4) No matter what, no matter who you are, you're not going to be able to tune for MBT on the streets. The only thing that can get you close is using knock sensors + Wideband, and A LOT of time on the road.... hence, the mention above about risks vs tuning on a dyno.

5) NO ONE (I don't care who the tuner is) is going to care about your vehicle like you do. With all the time it takes to dial in the VE, then dial in the MAF (if you're going to use one) then dial in the WoT... there is a lot of time that goes in to it. You can get lucky with a good tuner... but I would say, buy an HPTuner anyway, to learn and verify the tune that was done by a pro. If your tuner claims he can tune your newly built vehicle in an hour, RUN. And don't. Look. Back.

If you're dead set on tuning WOT (or anything else for that matter) buy a wideband.

With a wideband, you will be tuning in openloop as others have mentioned. Open loop = your o2 sensors are offline. Use your stock O2 locations, or o2 locations on your long tube headers. Once you have the driver side bank dialed in accurately, you start over with the passenger side - but just for the sake of monitoring to make sure results are nearly identical. If they're not, it's time to look at your injectors and other ignition system areas.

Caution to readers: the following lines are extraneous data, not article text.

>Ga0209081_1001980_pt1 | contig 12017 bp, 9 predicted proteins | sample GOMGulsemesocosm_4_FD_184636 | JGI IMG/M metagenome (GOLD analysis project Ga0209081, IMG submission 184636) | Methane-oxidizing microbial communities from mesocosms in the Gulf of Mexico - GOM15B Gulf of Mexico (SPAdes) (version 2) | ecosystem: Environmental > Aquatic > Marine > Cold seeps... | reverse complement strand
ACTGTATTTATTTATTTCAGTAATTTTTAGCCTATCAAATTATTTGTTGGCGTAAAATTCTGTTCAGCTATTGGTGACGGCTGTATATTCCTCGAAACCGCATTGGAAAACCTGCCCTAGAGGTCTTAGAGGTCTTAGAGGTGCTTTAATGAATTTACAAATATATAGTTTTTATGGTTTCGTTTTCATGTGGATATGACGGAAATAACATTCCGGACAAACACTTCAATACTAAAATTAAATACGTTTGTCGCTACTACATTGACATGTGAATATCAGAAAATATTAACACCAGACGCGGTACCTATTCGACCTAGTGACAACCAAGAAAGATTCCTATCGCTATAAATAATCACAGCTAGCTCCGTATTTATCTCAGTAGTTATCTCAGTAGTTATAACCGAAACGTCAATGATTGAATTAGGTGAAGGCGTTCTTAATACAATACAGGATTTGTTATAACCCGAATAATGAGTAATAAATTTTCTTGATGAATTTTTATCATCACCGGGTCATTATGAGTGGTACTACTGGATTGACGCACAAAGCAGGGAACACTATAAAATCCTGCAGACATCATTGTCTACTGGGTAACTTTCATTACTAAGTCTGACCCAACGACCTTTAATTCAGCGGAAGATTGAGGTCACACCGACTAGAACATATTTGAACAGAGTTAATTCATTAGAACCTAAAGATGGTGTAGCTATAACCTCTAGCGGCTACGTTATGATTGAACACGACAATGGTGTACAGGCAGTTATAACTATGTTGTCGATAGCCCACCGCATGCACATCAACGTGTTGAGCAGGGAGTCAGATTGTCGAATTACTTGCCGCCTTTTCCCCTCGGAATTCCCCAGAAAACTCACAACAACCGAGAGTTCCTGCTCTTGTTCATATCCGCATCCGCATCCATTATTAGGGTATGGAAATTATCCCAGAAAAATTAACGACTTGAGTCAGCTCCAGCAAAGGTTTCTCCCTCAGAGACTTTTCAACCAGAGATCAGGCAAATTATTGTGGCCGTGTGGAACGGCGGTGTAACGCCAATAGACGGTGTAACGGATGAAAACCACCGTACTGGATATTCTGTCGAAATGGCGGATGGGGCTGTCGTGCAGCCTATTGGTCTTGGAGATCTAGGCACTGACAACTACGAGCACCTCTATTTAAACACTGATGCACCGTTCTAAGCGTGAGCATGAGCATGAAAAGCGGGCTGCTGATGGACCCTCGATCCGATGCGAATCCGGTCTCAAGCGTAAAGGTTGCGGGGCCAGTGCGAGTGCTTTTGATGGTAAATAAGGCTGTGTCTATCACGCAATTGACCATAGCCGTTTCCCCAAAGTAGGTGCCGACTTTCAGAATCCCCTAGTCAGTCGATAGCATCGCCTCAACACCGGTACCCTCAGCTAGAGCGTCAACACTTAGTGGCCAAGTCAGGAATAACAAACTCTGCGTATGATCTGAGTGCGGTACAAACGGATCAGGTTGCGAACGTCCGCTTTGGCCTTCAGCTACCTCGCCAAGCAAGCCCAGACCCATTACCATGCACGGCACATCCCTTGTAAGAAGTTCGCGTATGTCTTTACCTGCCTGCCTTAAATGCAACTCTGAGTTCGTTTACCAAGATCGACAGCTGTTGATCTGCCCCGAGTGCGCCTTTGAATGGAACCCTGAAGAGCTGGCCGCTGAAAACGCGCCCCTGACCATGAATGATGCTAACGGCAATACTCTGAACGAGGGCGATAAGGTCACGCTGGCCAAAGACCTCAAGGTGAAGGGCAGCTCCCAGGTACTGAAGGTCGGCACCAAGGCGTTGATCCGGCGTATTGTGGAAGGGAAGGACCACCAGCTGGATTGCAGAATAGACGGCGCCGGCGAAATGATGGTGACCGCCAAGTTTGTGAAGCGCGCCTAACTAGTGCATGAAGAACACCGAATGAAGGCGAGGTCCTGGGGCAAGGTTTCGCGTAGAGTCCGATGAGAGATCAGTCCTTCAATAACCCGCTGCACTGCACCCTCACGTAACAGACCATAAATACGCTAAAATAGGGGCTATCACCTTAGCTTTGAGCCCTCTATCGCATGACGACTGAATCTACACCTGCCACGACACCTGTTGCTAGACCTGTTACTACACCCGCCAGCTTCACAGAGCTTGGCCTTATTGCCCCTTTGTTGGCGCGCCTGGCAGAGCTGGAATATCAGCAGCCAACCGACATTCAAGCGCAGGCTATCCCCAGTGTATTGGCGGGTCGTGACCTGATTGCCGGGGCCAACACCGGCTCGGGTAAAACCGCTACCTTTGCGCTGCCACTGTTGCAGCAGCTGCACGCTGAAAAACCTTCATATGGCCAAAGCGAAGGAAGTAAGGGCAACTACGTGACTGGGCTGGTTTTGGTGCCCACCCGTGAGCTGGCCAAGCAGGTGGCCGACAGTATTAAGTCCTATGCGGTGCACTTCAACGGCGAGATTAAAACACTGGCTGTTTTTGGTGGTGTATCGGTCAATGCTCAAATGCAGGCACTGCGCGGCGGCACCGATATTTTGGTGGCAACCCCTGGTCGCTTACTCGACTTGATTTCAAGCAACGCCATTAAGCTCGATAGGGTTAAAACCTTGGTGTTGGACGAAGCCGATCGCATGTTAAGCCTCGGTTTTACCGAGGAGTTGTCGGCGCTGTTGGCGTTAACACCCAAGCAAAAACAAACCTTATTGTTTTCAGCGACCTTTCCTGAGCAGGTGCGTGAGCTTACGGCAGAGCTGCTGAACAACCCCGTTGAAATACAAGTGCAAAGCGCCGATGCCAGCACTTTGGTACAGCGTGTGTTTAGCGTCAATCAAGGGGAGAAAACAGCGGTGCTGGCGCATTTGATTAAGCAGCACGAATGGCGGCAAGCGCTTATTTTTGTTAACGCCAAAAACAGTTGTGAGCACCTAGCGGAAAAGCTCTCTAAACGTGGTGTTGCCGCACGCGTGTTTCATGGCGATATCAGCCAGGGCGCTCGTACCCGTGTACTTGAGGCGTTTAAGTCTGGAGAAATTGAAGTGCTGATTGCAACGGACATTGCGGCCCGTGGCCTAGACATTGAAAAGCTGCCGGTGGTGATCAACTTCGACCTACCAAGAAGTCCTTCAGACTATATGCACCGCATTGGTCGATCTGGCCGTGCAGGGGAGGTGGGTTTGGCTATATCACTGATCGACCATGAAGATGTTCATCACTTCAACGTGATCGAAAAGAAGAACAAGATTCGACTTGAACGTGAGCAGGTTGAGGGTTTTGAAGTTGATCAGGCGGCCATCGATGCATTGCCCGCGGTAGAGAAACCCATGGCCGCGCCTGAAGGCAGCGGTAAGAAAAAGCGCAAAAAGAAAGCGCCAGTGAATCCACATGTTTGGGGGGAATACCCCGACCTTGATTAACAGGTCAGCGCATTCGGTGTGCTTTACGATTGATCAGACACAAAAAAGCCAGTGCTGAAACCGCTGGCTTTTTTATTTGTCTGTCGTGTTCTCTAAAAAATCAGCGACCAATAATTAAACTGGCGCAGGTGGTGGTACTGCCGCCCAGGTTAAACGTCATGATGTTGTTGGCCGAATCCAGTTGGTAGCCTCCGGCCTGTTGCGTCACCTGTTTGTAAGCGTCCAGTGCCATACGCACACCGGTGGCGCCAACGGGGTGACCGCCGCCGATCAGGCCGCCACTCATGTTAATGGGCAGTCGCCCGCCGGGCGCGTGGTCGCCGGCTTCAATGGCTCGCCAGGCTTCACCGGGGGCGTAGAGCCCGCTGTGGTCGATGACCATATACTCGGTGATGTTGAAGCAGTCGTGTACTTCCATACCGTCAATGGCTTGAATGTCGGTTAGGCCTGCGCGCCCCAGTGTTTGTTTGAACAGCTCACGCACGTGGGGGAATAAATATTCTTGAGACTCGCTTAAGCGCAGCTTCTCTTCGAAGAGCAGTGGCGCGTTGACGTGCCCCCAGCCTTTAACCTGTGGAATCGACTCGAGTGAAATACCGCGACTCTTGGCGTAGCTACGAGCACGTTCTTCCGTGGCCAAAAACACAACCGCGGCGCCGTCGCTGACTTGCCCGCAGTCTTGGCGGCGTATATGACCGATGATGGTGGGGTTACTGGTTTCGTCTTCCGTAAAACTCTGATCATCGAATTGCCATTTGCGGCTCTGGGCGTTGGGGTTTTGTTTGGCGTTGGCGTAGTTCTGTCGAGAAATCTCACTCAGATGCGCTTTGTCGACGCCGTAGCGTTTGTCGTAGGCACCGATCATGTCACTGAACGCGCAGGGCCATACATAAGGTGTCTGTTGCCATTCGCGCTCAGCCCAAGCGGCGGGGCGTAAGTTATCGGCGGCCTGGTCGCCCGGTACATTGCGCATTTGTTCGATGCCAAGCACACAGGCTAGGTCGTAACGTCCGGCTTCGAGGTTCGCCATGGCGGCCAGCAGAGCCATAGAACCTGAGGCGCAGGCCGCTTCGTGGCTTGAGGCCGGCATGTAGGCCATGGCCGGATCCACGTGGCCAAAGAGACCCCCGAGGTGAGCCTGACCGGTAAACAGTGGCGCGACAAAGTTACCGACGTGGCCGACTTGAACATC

You use Bank 1 sensor 1
You use Bank 2 sensor 1

Bank 1 = driver side
Bank 2 = pass side

Sensor 1 = before cats
sensor 2 = after cats

Sensor 2 is post-cat. You don't want to use this.

I can tell you right now that if I was to go out and pay $500 or more for a tune, that tuner better know his sh**. Because you better believe I will be looking at the tune to see what all has actually been addressed, and what has been neglected. But I respect the pros. I believe they know best, but sometimes, they slip - and with your $15k+ investment in the engine bay alone, it would be nice to catch that slip before damage is done.

Long story short, I trust people on this board more than I trust a self-proclaimed "pro tuner" with a dyno.

Last edited by AndyTA; 01-12-2019 at 06:07 PM.
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Old 01-13-2019, 02:29 AM
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I've been doing strictly street tuning with the help of a remote tuner looking at my logs etc..

It takes forever and in the city where I live I have to risk making high pulls in public areas. I don't live in the country.

A few days of street tuning can be done in an hour on a dyno and is safer. To each their own